Back in Philadelphia, blacks' interest in baseball soon boomed. Northern cities with the biggest concentration of African-American elites (such as Baltimore, New York, Boston, and Philadelphia) were home to all-black teams. Similar to their white counterparts, black elites controlled baseball because of the leisure time that they possessed. Lomax argues that black leaders believed that "the entire race must make itself respectable ... [and that] the sport was targeted as a vehicle to promote and instill values championed by the white middle class ... [, that] baseball would be a catalyst to elevate the race." (81) As the story of the Pythian Club demonstrates, they sought not only to elevate the race in the eyes of white America, but also to equalize the race.
Baseball's transformation from a game of recreation to one of competition and quest for victory following the Civil War gave Catto another opportunity to incorporate his political philosophy of persistence into an institution which had potential to further the cause of racial equality on a large scale. Unfortunately for Catto, however, this fight would prove unsuccessful. Rather than underline that blacks were equal to whites on the ball fields, the failures to achieve equality through baseball reflected the unfulfilled hopes of Reconstruction more generally.
Catto had played cricket during his years at the I.C.Y. Following the Civil War, like so many other Americans, Catto took up baseball. By 1866, Catto and members of the Banneker Institute and I.C.Y. formed the Pythian Club. (82) Lane observes that the Pythian lineups "amount to a kind of roll call of the leading black politicians, educators, and lawyers of the next thirty years." (83) With four different lineup rosters to choose from, Catto could have club members both play ball and deliver public speeches. (84)
The elite status of the Pythian Club reflects the make-up of Philadelphia during this time. As the foremost industrial hub of the country between 1850 and 1870, Philadelphia, like other major cities in the North, shifted its attention to big business and "the number of professional and white-collar workers grew dramatically." (85) Such growth of "professional and white-collar workers" affected black Philadelphians as well. The 22,000 Philadelphian blacks of 1860 formed the second largest African-American population among the Northern cities. Of them, only approximately 200 might be called upper class, but, as Lane explains, "[a]lthough their absolute numbers were tiny, never accounting for as much as one percent of the adult population, they were rising fast enough either to provide better service for their mostly all-black clientele or to make some inroads among their white competitors." (86) Despite their small number, as Lane points out, the black elite in Philadelphia was large in comparison to the rest of the North. Much of this can be attributed to the opportunities which were presented to them, especially with regard to professional training. African-American professionals were extremely isolated from the white population, who knew very little about their activities or intentions. (87)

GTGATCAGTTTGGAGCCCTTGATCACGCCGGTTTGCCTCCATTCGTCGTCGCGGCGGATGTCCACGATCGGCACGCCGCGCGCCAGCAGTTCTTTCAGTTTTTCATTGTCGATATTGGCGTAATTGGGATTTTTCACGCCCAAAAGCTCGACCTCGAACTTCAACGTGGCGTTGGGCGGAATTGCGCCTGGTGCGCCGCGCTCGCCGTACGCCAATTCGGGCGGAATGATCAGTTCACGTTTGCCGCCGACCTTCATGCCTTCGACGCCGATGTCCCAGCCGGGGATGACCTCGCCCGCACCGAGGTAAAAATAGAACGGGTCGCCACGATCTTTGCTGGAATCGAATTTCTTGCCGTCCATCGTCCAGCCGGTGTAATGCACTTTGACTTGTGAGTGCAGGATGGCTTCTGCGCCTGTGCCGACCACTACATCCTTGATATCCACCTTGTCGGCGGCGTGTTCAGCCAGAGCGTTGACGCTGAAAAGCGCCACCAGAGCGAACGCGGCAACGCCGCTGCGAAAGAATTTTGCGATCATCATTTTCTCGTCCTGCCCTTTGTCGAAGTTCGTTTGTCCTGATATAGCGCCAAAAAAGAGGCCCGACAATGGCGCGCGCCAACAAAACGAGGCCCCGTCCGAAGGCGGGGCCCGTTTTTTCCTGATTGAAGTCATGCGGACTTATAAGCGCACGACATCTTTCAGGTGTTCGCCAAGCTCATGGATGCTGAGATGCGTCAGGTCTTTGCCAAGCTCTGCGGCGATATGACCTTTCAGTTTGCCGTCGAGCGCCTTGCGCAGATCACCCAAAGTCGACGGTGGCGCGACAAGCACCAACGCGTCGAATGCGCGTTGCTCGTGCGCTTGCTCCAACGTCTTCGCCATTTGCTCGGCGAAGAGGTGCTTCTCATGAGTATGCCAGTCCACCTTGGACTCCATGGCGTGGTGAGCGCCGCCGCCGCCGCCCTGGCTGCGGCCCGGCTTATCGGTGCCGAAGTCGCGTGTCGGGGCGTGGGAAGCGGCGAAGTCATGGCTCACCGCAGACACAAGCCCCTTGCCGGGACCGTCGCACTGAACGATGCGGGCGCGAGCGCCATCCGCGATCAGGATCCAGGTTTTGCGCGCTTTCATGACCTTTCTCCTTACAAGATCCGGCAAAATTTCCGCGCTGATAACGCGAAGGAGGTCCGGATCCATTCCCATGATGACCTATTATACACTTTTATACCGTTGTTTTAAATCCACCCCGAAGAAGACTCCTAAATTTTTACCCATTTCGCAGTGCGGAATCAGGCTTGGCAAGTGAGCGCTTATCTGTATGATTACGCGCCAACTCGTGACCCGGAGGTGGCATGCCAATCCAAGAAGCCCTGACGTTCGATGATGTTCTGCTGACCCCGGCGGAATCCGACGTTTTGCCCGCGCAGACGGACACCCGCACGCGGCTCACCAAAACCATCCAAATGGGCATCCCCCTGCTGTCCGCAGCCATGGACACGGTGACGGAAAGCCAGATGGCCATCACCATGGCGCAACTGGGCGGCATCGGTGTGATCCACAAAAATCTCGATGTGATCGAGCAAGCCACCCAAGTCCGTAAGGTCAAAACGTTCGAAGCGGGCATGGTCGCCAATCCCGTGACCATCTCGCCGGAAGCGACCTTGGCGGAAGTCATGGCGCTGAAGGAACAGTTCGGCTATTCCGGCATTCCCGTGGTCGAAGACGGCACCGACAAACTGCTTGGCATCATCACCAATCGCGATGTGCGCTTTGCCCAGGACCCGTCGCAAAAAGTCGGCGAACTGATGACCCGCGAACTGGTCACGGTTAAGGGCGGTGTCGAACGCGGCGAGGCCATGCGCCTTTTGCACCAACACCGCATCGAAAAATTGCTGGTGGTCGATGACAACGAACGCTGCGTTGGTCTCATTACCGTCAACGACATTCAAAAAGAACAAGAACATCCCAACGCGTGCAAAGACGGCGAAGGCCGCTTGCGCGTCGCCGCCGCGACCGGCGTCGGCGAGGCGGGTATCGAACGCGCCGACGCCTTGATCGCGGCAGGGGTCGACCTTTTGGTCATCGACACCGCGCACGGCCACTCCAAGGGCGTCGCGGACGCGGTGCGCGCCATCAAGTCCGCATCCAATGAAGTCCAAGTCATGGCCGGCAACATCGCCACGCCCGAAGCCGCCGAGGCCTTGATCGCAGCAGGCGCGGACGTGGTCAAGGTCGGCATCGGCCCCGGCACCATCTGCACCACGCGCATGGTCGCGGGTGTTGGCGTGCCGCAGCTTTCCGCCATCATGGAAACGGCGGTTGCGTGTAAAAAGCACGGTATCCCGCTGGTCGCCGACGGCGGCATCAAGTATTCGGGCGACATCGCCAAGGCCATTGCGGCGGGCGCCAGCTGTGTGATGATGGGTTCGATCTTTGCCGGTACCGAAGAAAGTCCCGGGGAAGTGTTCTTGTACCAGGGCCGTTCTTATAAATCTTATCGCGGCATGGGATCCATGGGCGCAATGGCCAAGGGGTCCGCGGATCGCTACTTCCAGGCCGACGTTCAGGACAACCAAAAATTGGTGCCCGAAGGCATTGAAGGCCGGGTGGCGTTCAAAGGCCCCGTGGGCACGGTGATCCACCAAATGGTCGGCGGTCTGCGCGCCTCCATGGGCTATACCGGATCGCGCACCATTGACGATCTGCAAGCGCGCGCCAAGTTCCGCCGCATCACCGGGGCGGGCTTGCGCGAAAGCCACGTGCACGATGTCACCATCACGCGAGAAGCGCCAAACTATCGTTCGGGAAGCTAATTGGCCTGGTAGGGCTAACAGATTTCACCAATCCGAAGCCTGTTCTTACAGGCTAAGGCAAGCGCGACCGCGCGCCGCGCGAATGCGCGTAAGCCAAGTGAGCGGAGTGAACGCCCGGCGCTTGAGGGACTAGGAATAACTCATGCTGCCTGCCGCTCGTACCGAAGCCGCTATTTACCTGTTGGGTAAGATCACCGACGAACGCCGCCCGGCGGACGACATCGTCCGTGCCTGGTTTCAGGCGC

Like any other social organization of the time, the Pythians held regular meetings to discuss upcoming challenges against other local and Northern black teams. In order to promote their team as one of gentlemen, a code of conduct was established which included a number of rules: "All spirituous liquors are positively excluded from this [meeting] room ... [while, for] unbecoming language or conduct ... bringing this association into disrepute, a member may be fined, suspended or expelled." (88) Even while establishing these guidelines, some members felt that baseball as a means to uplift the race seemed trivial. William Still, a well-known businessman who also participated in civil-rights advocacy, wrote a letter of resignation to the Pythian Club on the grounds that "our kin in the south famishing for knowledge have claims so great and pressing that I feel bound to give my means in this direction to the extent of my abilities [i]n preference to giving for frivolous amusements." (89) Though Still must have understood Catto's purpose of captaining the Pythian team, baseball still seemed like "an amusement" in comparison to the fight that was taking place in the South in the midst of Reconstruction.